Wedgwood sets his sight on the semantic project that is expressivism, the view that the fundamental explanations of the meaning of normative statements are the types of mental states that those statements express. This view is in contrast to the factualist approach, which holds that the fundamental explanation of the meaning of normative statements are in propositions that are made true or false by facts of the world, such that the meaning of a normative statement is due to the correspondence of the statement’s proposition with the truth. Wedgwood notes that the most skilled developments of expressivism come from the hands of Simon Blackburn and Allan Gibbard, and though they both strive to account for how expressivism can accommodate many of the theses thought to be possible for the moral realist, because both of these philosophers think that the fundamental meaning of normative statements are the mental states they express, if moral discourse requires the truth of factualism then the expressivist’s psychologistic semantic project fails.
The common argument for expressivism, Wedgwood notes, is the argument from the truth of internalism in moral motivation to non-cognitivism, and from there, that expressivism is the best semantic thesis for non-cognitivism. Another argument for expressivism is that the ontological commitments of a truth-conditional moral semantics are too strange to take seriously, which leaves us with expressivism as the most ontologically economical view. Later Wedgwood will argue that the ontological commitments of a factualist semantics are not mysterious, but for now his intent in the chapter is to show that expressivist semantics cannot accommodate a basic function of moral discourse, such that it is a mistake to favor expressivism.
Wedgwood then turns to the objections to expressivism, looking first to Geach’s Fregean objection that moral terms can be used in sentences that contain sentential operators where that operator has the largest scope and not the moral term, and these sentences make sense, so it seems mistaken to claim, as the expressivist does, that normative terms lose meaning when they do not have the largest scope in the sentence. Wedgwood makes a nice addition to this objection by noting that the objection shows that an expressivist theory must account for how logical operators have the same function whether or not there are normative terms in the statement, such that such a view must be able to explain how “the meaning of normative terms and of the logical operators allows all the customary forms of inference to be valid” (The Nature of Normativity, 44).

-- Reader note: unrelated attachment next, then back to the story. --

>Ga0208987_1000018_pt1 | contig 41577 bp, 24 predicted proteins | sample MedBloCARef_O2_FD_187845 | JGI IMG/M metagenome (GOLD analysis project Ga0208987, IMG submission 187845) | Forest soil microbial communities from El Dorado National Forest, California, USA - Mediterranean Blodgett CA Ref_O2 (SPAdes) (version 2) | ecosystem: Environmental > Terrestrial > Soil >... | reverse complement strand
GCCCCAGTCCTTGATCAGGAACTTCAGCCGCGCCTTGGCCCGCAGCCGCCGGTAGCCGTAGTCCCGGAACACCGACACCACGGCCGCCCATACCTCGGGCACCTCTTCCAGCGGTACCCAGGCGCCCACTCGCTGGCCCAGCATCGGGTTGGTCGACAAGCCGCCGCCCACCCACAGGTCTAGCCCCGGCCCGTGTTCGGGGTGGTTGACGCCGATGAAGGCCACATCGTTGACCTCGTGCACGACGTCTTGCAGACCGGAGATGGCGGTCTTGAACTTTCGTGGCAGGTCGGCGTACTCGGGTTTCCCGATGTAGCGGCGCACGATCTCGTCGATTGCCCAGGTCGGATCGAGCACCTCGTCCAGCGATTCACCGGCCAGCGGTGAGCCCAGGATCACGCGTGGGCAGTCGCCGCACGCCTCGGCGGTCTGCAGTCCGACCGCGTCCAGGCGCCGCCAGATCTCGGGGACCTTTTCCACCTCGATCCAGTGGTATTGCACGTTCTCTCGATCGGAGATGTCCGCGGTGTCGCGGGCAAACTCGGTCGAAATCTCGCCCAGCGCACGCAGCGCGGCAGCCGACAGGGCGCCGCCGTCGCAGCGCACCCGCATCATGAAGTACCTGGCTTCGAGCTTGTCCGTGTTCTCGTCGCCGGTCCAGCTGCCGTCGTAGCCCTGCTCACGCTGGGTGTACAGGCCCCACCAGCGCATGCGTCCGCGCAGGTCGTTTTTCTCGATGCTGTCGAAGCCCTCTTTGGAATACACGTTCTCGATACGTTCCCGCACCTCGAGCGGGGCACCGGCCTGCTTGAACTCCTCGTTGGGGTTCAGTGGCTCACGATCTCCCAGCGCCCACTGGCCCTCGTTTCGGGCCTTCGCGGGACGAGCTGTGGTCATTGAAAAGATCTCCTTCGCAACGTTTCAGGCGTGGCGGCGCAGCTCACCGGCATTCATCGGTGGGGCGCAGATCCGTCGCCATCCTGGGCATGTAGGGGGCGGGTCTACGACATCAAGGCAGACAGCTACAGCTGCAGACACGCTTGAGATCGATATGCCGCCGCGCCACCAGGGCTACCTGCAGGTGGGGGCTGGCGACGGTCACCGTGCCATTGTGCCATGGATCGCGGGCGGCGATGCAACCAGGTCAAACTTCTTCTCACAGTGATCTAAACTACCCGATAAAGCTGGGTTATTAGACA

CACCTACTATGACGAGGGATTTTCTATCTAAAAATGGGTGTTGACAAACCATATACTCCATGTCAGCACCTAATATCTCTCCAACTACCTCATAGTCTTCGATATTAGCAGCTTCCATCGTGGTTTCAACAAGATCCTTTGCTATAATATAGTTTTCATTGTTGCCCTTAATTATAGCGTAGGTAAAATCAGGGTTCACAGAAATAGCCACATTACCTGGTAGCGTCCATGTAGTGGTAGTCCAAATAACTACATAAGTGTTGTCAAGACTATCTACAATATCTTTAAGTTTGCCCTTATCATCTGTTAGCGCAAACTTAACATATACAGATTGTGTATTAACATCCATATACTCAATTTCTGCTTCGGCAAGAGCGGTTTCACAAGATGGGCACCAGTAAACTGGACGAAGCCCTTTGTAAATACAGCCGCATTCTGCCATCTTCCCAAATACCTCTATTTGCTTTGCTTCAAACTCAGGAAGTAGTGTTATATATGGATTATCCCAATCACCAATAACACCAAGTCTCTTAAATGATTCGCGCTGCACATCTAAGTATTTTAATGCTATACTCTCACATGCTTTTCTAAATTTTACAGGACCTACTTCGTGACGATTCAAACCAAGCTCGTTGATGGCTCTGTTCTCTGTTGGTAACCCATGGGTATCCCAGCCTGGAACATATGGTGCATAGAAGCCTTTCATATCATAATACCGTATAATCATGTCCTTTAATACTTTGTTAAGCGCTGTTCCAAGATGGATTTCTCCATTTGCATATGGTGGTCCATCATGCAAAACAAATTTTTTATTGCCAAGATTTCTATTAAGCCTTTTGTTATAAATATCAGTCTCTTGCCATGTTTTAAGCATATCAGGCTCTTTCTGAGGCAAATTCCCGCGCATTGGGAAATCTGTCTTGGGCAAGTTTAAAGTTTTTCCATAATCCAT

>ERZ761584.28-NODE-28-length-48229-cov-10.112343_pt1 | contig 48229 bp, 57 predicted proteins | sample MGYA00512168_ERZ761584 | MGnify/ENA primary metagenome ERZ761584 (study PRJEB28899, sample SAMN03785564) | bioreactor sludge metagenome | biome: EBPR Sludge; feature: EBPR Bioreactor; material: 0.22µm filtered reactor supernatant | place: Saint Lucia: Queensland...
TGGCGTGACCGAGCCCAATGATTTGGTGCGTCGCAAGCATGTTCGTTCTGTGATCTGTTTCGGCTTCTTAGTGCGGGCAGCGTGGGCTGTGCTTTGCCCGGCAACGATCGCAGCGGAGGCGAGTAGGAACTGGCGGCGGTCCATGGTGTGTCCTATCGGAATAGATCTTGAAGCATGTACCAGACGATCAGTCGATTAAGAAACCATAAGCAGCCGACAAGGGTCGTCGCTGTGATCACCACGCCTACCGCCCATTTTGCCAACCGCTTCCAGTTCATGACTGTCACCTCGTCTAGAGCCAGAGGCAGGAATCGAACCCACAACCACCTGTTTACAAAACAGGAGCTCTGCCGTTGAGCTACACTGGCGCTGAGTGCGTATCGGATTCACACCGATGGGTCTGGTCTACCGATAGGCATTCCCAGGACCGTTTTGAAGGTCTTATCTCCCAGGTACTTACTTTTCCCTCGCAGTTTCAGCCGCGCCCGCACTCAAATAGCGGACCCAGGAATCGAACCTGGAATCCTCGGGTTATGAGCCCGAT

While this argument defeated early versions of expressivism, Wedgwood admits that Gibbard’s expressivist theory avoids Geach’s objection, and his alteration of it. For Gibbard, a normative statement expresses the mental state that is a “normative judgment”, where a normative judgment is a mental state that maps out a plan of what to do in the situation. More specifically, this judgment consists in negative attitudes towards a complete set of actions possible in the situation, save for one action, which is met with the attitude of disagreeing with disagreeing with that action, such that it is permissible. Going further, Gibbard posits that a hyperplan would be a complete and consistent plan about what to do for every possibility. A normative statement, on Gibbard’s view, expresses the mental state of an attitude of disagreeing with all options except one, such that when a logically complex statement is uttered, with a logical connective that operates on two moral terms, the two moral terms have meaning if they are allowed by the fully complete hyperstate about what to do, such that the meaning of the logical operator is confirmed by whether those terms stand in that relation to each other in their consistency in the hyperstate. Wedgwood seems right to conclude that Gibbard’s expressivist account can explain how moral terms can have meaning even when they are not of the largest scope of the sentence, and how normative terms can function in logical inferences in the same way as non-normative terms.